Candid ‘gay’ snaps of Hollywood heartthrobs Cary Grant and Randolph Scott were merely a publicity campaign
Candid photos showing Hollywood heartthrobs Cary Grant and Randolph Scott together in their shared home were the result of a studio publicity campaign and were not reflective of a secret relationship, a historian has said.
Grant and Scott famously lived together early on in their acting careers, and a series of shots showcasing their intimacy taken in 1935 have fuelled rumours that the pair had a romantic connection.
One photo showed the shirtless actors sunbathing on sun loungers, while another showed them sitting on a diving board with Scott’s hands reaching out to touch his co-star.
But a new discovery by a film historian has finally put rumours about the nature of the photographs to bed.
Cary Grant and Randolph Scott were photographed together as part of a studio campaign to promote them as eligible bachelors.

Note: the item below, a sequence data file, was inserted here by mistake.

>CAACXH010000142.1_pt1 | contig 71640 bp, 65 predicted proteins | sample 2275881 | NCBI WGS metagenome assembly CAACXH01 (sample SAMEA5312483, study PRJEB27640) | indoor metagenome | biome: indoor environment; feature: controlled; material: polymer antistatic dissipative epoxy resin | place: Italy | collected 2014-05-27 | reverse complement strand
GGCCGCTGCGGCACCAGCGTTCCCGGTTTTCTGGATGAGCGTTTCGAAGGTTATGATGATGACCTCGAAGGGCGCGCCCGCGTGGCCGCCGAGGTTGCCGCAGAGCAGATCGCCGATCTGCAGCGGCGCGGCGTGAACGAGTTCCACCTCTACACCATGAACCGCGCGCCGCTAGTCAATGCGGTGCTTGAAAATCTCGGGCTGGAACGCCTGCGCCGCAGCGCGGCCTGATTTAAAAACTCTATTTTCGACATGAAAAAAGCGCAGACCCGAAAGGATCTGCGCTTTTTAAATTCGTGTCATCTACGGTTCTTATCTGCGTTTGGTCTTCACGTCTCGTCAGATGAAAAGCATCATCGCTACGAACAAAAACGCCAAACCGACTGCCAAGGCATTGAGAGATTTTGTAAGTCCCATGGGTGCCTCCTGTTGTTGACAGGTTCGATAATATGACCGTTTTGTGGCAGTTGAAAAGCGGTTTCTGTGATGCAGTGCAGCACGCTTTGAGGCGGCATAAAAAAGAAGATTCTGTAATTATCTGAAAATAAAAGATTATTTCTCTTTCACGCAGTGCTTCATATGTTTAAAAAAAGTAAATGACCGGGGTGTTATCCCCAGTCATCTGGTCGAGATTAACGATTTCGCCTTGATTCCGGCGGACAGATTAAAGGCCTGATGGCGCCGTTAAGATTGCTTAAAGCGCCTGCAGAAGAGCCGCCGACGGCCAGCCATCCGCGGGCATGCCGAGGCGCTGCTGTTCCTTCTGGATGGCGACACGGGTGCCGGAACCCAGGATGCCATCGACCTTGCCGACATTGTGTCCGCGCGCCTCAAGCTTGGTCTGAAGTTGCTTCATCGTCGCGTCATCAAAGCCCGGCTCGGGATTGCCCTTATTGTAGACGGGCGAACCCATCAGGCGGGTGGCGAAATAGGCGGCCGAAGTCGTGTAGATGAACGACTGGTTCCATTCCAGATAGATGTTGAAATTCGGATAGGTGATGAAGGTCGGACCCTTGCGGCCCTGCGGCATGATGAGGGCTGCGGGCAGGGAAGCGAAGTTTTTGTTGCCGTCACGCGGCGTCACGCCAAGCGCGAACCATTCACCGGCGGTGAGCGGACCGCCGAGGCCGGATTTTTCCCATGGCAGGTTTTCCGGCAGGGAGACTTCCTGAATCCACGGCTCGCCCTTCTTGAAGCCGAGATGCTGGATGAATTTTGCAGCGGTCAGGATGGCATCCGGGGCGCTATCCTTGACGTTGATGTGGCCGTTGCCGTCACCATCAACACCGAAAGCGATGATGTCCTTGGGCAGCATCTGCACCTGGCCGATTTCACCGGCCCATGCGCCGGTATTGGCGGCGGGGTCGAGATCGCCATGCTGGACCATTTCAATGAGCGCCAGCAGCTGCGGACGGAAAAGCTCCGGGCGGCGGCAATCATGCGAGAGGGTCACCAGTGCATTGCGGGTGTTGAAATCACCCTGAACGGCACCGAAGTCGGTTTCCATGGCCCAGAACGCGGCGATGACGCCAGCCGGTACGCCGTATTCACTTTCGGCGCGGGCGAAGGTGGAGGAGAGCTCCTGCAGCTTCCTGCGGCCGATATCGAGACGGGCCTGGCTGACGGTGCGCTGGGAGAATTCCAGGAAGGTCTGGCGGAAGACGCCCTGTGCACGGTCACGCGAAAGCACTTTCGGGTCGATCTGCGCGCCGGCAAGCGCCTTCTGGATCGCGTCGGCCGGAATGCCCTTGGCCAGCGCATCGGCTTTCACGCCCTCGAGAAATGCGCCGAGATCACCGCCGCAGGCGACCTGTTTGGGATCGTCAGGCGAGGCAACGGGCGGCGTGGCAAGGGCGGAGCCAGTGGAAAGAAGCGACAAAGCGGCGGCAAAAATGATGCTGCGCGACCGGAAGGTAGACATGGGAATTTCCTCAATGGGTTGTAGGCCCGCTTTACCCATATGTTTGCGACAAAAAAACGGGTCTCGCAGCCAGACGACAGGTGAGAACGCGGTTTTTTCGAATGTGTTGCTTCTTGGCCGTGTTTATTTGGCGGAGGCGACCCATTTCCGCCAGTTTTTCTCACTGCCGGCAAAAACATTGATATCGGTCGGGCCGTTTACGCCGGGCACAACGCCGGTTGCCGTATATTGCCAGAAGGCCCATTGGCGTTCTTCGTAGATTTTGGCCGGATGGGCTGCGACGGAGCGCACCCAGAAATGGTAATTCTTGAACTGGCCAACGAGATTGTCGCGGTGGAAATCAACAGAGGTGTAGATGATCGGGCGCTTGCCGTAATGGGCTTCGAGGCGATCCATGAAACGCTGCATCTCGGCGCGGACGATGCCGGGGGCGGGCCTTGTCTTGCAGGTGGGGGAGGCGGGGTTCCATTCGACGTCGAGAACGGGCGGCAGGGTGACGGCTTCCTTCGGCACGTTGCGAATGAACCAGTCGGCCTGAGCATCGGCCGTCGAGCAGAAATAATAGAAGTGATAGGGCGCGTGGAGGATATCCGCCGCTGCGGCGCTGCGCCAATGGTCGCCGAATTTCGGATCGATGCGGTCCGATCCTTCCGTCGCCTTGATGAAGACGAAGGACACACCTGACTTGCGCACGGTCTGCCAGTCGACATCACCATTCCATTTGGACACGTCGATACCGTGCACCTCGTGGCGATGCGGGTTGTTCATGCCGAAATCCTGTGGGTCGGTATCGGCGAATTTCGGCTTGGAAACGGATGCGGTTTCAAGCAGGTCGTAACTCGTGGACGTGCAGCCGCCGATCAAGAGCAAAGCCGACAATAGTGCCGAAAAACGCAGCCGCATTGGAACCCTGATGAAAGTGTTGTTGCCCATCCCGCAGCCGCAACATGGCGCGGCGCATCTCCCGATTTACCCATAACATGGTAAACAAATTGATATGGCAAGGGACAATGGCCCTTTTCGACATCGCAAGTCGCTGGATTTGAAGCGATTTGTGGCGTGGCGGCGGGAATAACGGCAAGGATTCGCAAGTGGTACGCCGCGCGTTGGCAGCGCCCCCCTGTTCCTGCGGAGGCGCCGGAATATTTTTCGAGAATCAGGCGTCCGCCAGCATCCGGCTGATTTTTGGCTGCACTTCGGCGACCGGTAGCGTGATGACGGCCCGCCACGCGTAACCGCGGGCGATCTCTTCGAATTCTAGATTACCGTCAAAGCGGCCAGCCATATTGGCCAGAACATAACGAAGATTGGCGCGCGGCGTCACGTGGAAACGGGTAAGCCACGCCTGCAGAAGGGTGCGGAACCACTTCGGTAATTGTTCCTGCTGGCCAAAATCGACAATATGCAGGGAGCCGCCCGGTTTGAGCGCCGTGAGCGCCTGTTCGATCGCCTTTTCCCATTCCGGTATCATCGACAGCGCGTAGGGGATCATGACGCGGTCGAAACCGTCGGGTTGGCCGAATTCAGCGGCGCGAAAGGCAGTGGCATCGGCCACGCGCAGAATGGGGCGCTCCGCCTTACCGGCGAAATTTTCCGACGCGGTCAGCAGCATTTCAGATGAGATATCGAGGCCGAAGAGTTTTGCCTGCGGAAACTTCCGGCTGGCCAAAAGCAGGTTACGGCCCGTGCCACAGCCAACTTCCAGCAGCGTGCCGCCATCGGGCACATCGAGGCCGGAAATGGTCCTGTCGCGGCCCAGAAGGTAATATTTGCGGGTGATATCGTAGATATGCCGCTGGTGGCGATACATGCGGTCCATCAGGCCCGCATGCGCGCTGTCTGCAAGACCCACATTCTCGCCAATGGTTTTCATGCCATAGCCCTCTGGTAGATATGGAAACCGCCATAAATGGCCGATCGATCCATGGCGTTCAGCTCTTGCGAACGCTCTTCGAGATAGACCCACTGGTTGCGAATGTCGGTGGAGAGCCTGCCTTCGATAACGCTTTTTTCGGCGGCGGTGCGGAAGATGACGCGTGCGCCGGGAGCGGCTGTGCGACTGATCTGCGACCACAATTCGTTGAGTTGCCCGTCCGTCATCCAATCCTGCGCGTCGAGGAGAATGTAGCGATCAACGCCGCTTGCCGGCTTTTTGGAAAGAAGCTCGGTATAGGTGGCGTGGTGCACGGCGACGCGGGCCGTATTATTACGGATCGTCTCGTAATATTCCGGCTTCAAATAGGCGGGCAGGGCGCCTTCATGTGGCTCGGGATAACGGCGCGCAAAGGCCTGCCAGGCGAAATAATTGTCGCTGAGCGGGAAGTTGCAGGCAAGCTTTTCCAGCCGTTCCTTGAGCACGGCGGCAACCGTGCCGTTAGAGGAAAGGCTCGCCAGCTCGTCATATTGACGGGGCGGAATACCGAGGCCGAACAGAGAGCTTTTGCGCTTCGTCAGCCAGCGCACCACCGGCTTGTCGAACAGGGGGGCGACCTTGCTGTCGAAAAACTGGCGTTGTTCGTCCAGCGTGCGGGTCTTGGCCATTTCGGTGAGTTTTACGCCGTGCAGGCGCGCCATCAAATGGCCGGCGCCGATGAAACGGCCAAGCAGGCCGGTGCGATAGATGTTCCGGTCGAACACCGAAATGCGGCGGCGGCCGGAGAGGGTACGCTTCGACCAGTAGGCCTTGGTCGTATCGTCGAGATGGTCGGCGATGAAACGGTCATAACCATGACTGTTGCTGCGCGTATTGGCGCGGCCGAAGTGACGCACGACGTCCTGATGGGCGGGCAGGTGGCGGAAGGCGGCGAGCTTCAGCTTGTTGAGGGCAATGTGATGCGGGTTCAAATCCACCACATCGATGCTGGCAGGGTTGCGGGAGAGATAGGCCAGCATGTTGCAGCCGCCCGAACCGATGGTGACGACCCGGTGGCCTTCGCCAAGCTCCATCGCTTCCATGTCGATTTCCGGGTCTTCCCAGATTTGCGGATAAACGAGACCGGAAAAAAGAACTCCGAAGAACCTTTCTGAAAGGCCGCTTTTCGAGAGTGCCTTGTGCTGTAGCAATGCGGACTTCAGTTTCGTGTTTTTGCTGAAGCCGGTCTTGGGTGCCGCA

Mark Glancy, a London-based film historian, has discovered that the photos were commissioned by the actors’ film studio.
According to Glancy, the photographs were carefully staged by a photographer who visited their shared home to promote them to the world.
“Previous biographers have mistaken these for photographs of their real home life that somehow got leaked or mistakenly released to the press,” Glancy said, according to The Telegraph.
“But I went to the Paramount Pictures archive and found that actually these photographs were commissioned by Paramount as part of a publicity campaign that ran throughout the 1930s, that promoted their relationship as that of two bachelors who were very heterosexual, and they used it for them to endorse products such as soups.”
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Previous biographers have mistaken these for photographs of their real home life that somehow got leaked or mistakenly released to the press.
Rumours have swirled for years about Cary Grant’s sexuality. A 2016 documentary suggested that he was bisexual and lived with a male partner.
In the documentary, it was suggested that Grant made no secret of his same-sex love affairs before he made it big in Hollywood.
The claims were based on costume designer Orry-Kelly’s autobiography in which he claimed that Grant would “always come home” to him.
Grant famously sued comedian Chevy Chase for slander after the comic implied that he was gay.
He was married five times throughout his life and died in 1986.